The Green Bridge in Woodstock, N.H. is not an impressive sight. A small, insignificant structure — it’s only 30 feet wide and about half the length of a football field — it isn’t economically vital or historically significant.
In other words, it was the perfect place for President Joe Biden.
New Hampshire Public Radio described the Woodstock bridge as “rickety,” and that’s a pretty good description of the Biden presidency at the moment as well. Everything about Biden’s visit to New Hampshire Tuesday, like the sad, little bridge where he gave his speech, felt patched together.
Unfortunately, the $1 trillion in infrastructure spending won’t fix that, either.
As a light snow fell around him, Biden stumbled over the names of the candidates he came to boost (“Amy Kuster”), stumbled through the facts he came to pitch and gave the sort of stumbling delivery we’ve come to expect from a president who turns 79 on Saturday — just three years younger than “red-listed” bridge he came to rescue.
About halfway through his speech, Biden acknowledged the modesty of his message.
“This isn’t esoteric. This isn’t some gigantic bill,” Biden said. “It’s about what happens to ordinary people, conversations around kitchen tables — as profound as they are ordinary.
“How do I cross the bridge in a snowstorm?” Biden asked. “No, really — think about it. What happens when the bridge collapses and there’s a fire on the other side? It’s going to take 10 miles longer to get to the fire. What does it mean if a school bus or logging truck can’t cross? I mean, this is real stuff, folks.”
If you’ve listened in to any “conversations around the kitchen table” in New Hampshire lately, it’s likely you haven’t heard much about ten-mile detours or rickety bridges. Instead, you’ve probably encountered table-pounding anger over rising prices. Over reports the cost of heating a home in New Hampshire could nearly double this winter. And over the general frustration of dealing with a COVID crisis that President Biden promised to end but instead has mishandled.
Last year, Joe Biden told America, “I’m not going to shut down the country. I’m not going to shut down the economy. I’m going to shut down the virus.”
Today, Biden’s pushing mandates to get workers fired from their jobs, COVID restrictions are once again on the rise, and the virus isn’t close to being “shut down.” The president who embraced an FDR-style re-making of America is instead standing in a rural New Hampshire outpost promising a few, small repairs.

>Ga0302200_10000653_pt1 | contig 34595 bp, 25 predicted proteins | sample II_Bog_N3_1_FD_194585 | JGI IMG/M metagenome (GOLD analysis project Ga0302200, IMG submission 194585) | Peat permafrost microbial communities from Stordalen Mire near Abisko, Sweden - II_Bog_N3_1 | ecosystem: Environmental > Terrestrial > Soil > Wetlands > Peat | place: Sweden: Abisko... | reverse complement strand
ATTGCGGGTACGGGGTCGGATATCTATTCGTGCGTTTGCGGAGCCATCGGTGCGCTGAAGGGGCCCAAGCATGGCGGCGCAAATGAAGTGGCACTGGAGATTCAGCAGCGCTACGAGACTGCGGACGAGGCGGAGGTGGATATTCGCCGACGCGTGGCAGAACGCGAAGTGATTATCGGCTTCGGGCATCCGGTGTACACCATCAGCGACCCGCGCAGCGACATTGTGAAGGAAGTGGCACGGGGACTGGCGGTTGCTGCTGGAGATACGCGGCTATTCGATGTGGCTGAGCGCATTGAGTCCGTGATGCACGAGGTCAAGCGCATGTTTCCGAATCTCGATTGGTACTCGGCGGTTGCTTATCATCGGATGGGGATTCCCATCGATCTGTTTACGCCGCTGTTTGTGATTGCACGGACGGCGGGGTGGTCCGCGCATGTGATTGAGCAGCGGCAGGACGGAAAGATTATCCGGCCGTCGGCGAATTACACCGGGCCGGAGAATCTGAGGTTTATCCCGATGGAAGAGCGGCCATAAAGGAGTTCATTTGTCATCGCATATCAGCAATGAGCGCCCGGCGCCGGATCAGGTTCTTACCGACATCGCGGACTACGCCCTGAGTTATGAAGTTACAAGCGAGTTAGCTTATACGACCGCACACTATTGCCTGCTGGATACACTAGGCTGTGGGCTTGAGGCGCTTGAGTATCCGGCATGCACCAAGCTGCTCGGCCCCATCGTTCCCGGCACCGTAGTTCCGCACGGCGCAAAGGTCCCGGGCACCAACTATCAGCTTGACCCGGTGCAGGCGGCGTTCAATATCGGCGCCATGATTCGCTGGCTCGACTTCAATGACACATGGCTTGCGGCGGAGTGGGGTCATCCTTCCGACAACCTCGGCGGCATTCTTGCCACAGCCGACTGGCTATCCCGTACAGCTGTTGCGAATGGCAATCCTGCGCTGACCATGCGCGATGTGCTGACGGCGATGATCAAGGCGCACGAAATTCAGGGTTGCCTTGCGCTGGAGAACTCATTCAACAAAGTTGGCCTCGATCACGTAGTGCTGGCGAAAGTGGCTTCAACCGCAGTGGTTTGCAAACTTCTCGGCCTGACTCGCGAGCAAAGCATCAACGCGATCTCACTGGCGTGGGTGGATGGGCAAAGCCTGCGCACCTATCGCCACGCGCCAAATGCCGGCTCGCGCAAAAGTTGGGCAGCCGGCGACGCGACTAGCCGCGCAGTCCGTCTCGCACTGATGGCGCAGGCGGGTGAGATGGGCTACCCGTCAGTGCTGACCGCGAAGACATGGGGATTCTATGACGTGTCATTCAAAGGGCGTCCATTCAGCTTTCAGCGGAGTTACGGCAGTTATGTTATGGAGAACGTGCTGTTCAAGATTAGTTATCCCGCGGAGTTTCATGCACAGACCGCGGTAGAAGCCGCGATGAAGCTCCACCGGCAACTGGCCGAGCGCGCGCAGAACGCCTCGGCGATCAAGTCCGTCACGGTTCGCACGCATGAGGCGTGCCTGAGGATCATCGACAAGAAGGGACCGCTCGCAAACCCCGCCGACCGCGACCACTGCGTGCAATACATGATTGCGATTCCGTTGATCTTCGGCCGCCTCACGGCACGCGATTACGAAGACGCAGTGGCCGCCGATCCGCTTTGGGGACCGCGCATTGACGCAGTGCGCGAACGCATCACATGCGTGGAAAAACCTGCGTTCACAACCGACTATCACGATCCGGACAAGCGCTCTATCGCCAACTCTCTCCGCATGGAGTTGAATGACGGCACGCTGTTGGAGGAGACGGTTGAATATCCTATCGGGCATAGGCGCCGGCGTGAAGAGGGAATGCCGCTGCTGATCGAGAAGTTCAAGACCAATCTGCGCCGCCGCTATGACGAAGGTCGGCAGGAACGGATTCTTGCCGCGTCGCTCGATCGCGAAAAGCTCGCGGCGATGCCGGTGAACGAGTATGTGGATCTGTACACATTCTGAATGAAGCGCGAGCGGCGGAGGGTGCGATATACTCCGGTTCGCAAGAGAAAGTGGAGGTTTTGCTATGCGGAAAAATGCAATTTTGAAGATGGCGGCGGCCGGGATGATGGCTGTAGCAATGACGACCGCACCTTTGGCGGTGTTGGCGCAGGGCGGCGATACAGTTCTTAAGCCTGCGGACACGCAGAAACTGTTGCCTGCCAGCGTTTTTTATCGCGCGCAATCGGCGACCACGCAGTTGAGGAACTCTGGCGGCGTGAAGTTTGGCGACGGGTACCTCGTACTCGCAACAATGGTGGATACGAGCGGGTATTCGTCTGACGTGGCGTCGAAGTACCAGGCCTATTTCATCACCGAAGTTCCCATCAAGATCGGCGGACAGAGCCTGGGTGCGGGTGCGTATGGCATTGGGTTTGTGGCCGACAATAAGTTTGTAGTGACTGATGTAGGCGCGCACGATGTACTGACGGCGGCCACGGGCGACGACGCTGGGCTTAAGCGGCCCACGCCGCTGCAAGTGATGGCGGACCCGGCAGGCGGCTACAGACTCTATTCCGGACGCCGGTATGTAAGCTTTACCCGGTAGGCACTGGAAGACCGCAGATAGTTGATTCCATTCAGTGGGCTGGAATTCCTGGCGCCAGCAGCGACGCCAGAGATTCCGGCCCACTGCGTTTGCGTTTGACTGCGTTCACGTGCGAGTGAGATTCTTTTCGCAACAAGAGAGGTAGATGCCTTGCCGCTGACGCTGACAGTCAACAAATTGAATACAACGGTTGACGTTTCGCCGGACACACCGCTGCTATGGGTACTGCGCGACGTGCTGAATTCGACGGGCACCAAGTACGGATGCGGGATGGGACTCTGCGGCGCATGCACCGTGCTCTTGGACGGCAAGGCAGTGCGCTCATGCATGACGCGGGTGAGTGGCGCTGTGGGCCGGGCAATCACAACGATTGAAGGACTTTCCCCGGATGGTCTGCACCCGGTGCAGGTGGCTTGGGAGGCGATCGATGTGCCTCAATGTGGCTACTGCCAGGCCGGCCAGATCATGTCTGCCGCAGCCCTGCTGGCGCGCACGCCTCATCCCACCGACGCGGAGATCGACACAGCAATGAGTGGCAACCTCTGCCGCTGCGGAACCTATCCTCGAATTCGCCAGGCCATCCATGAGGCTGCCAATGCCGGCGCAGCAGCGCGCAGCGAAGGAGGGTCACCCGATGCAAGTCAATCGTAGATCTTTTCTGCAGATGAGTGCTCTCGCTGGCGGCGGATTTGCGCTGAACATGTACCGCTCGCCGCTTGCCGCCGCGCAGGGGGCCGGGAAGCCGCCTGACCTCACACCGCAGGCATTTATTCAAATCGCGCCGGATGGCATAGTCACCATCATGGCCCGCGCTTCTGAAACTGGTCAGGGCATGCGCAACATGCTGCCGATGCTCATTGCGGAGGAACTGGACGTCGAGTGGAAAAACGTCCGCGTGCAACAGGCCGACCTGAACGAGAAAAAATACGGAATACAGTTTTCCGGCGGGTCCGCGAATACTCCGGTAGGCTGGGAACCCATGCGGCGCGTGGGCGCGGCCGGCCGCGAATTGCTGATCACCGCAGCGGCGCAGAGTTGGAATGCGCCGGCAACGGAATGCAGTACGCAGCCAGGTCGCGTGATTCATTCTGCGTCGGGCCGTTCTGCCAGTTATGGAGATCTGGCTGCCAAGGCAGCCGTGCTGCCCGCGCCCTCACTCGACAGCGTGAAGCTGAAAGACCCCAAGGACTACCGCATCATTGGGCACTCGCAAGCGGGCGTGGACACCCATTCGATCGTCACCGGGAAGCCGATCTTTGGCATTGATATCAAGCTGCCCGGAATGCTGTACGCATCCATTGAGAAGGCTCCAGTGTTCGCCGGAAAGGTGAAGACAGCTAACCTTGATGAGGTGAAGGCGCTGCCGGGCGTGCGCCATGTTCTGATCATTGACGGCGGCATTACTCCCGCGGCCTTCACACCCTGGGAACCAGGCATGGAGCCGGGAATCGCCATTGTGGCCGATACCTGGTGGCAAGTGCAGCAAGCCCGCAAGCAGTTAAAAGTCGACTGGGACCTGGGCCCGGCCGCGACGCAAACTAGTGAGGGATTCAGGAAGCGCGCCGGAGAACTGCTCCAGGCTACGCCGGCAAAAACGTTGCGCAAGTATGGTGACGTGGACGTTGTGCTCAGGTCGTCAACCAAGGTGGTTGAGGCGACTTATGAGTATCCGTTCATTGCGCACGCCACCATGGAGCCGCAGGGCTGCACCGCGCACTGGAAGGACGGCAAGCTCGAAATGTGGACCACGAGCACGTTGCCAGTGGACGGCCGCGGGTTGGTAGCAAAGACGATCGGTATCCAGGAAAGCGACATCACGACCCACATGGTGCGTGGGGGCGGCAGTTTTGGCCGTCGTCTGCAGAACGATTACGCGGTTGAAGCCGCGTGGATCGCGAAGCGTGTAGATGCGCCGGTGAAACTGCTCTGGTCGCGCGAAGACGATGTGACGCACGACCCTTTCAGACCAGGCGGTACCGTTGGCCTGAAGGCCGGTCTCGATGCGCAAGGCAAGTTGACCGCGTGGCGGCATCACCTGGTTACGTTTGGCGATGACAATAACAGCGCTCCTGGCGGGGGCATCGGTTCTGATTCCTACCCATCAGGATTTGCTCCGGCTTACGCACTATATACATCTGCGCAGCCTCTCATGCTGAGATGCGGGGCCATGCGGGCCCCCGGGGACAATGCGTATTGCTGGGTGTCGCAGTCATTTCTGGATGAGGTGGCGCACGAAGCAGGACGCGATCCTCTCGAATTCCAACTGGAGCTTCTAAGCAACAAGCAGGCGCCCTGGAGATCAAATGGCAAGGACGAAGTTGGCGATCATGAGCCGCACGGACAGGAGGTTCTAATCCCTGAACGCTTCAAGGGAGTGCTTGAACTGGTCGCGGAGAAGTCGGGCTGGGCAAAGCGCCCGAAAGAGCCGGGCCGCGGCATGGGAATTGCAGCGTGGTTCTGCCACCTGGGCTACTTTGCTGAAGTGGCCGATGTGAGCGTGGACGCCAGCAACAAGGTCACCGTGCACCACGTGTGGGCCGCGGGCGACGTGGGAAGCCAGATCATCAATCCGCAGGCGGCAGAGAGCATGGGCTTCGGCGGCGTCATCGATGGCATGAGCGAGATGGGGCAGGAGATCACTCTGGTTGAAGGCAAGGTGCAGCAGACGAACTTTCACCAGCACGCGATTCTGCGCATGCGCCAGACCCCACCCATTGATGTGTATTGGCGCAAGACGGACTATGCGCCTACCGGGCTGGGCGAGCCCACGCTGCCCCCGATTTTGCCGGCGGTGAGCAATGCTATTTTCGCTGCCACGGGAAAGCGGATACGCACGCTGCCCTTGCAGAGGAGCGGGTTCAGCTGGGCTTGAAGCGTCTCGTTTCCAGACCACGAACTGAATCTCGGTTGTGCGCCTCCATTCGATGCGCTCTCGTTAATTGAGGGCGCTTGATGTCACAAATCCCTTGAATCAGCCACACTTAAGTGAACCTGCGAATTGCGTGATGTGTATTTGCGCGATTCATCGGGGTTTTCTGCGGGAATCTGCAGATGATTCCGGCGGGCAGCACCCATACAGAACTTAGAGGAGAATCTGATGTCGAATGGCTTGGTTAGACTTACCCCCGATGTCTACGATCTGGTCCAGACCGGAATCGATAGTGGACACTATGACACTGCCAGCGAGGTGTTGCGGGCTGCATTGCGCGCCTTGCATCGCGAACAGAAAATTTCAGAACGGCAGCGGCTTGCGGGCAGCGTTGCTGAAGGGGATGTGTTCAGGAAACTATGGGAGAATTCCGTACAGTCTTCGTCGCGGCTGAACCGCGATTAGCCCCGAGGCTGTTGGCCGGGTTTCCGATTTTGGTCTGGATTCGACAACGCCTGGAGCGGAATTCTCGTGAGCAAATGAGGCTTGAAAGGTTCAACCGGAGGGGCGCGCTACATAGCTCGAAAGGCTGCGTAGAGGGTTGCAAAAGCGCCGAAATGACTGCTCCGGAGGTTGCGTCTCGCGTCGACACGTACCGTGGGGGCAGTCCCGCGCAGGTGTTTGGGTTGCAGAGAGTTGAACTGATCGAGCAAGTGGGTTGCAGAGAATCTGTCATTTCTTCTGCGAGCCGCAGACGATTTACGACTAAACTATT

This national moment require far more. Inflation hitting 30-year highs is a huge problem that can endanger the entire economy. And while it’s not the Great Depression, the “Great Resignation” — Americans quitting their jobs in record numbers amid a worker shortage crisis and supply-chain crunch — is a massive economic threat as well.
But other than the price tag, there was nothing “massive” in Biden’s message. There is no obvious connection between the roads, bridges and broadband he was bragging about on the bridge, and the gas prices and empty shelves folks are worrying about back home.
WMUR asked Woodstock resident Guy Hoover about Biden’s message.
“I’m paying $4 a gallon for propane, which is $2 a gallon in most places, to heat my home. I’m on a fixed income, I’m on Social Security, and the way things are going right now, I’m going to have to go and get help to heat my home this winter.”
Sure, for a small state like New Hampshire, $2 billion in new federal funds is a lot of money. And Granite Staters stuck with lousy cell service will be happy for any improvements.
But nobody in New Hampshire will go to bed tonight worrying about potholes and bridge repairs. Not when inflation is rising faster than wages, and store shelves are as empty as Biden’s promises that another trillion or three in federal spending won’t send prices even higher. Not to mention 2 million illegal border crossings, the Afghanistan fiasco, the threat from China, etc. etc.
“When you see these projects starting,” Biden said as he stood on that small, rickety bridge, “I want you to feel what I feel: pride.”
Americans would like to feel that way when they see their president, too.
At the moment, alas, that appears to be a bridge too far.